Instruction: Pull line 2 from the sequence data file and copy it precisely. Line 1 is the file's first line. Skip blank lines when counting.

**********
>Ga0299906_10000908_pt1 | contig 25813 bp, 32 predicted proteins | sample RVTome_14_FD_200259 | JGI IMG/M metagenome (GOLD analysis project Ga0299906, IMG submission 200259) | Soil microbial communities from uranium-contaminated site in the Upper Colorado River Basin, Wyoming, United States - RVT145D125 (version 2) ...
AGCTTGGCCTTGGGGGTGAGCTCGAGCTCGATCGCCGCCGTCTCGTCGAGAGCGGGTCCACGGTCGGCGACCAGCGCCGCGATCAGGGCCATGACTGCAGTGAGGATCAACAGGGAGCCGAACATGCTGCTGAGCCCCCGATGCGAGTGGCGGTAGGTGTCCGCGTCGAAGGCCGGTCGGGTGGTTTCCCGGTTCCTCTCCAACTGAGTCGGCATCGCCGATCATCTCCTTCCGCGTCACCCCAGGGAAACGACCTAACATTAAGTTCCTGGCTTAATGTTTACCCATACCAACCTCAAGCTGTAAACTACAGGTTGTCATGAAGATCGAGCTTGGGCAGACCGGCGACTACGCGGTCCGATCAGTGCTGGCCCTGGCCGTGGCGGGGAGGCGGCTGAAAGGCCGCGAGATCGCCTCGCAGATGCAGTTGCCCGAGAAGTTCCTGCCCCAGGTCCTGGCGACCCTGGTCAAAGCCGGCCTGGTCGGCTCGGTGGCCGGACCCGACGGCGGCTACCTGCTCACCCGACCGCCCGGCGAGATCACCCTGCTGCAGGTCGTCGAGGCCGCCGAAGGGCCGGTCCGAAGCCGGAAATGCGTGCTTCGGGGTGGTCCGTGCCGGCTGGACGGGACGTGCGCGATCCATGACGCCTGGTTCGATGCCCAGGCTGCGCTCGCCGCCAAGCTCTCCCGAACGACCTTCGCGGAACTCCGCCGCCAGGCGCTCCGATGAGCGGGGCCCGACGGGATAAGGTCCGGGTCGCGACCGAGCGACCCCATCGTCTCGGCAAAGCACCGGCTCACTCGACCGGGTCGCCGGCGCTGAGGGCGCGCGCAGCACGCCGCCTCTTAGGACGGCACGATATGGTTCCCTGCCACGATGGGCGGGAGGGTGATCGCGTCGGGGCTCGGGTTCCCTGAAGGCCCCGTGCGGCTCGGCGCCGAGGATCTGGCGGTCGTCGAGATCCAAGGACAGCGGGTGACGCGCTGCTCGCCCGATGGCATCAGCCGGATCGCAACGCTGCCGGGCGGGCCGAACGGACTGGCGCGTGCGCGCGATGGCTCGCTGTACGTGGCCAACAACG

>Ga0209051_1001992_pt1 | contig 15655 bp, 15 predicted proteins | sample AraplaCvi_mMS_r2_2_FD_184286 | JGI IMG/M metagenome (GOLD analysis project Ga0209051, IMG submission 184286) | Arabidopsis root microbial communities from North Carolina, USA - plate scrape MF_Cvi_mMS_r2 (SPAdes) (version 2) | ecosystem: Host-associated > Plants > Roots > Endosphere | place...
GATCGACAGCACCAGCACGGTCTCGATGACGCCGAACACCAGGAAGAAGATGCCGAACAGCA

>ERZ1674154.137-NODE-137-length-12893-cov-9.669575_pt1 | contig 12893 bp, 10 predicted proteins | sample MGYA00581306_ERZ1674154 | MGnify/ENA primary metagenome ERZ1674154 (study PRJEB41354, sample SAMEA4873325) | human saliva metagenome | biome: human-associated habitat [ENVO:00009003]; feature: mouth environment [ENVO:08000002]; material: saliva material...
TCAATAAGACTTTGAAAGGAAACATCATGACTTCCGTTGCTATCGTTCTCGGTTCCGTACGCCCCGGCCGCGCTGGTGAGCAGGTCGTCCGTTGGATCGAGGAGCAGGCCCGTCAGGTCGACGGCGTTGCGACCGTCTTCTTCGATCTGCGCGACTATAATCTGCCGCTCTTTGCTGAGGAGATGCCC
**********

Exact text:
AGCTTGGCCTTGGGGGTGAGCTCGAGCTCGATCGCCGCCGTCTCGTCGAGAGCGGGTCCACGGTCGGCGACCAGCGCCGCGATCAGGGCCATGACTGCAGTGAGGATCAACAGGGAGCCGAACATGCTGCTGAGCCCCCGATGCGAGTGGCGGTAGGTGTCCGCGTCGAAGGCCGGTCGGGTGGTTTCCCGGTTCCTCTCCAACTGAGTCGGCATCGCCGATCATCTCCTTCCGCGTCACCCCAGGGAAACGACCTAACATTAAGTTCCTGGCTTAATGTTTACCCATACCAACCTCAAGCTGTAAACTACAGGTTGTCATGAAGATCGAGCTTGGGCAGACCGGCGACTACGCGGTCCGATCAGTGCTGGCCCTGGCCGTGGCGGGGAGGCGGCTGAAAGGCCGCGAGATCGCCTCGCAGATGCAGTTGCCCGAGAAGTTCCTGCCCCAGGTCCTGGCGACCCTGGTCAAAGCCGGCCTGGTCGGCTCGGTGGCCGGACCCGACGGCGGCTACCTGCTCACCCGACCGCCCGGCGAGATCACCCTGCTGCAGGTCGTCGAGGCCGCCGAAGGGCCGGTCCGAAGCCGGAAATGCGTGCTTCGGGGTGGTCCGTGCCGGCTGGACGGGACGTGCGCGATCCATGACGCCTGGTTCGATGCCCAGGCTGCGCTCGCCGCCAAGCTCTCCCGAACGACCTTCGCGGAACTCCGCCGCCAGGCGCTCCGATGAGCGGGGCCCGACGGGATAAGGTCCGGGTCGCGACCGAGCGACCCCATCGTCTCGGCAAAGCACCGGCTCACTCGACCGGGTCGCCGGCGCTGAGGGCGCGCGCAGCACGCCGCCTCTTAGGACGGCACGATATGGTTCCCTGCCACGATGGGCGGGAGGGTGATCGCGTCGGGGCTCGGGTTCCCTGAAGGCCCCGTGCGGCTCGGCGCCGAGGATCTGGCGGTCGTCGAGATCCAAGGACAGCGGGTGACGCGCTGCTCGCCCGATGGCATCAGCCGGATCGCAACGCTGCCGGGCGGGCCGAACGGACTGGCGCGTGCGCGCGATGGCTCGCTGTACGTGGCCAACAACG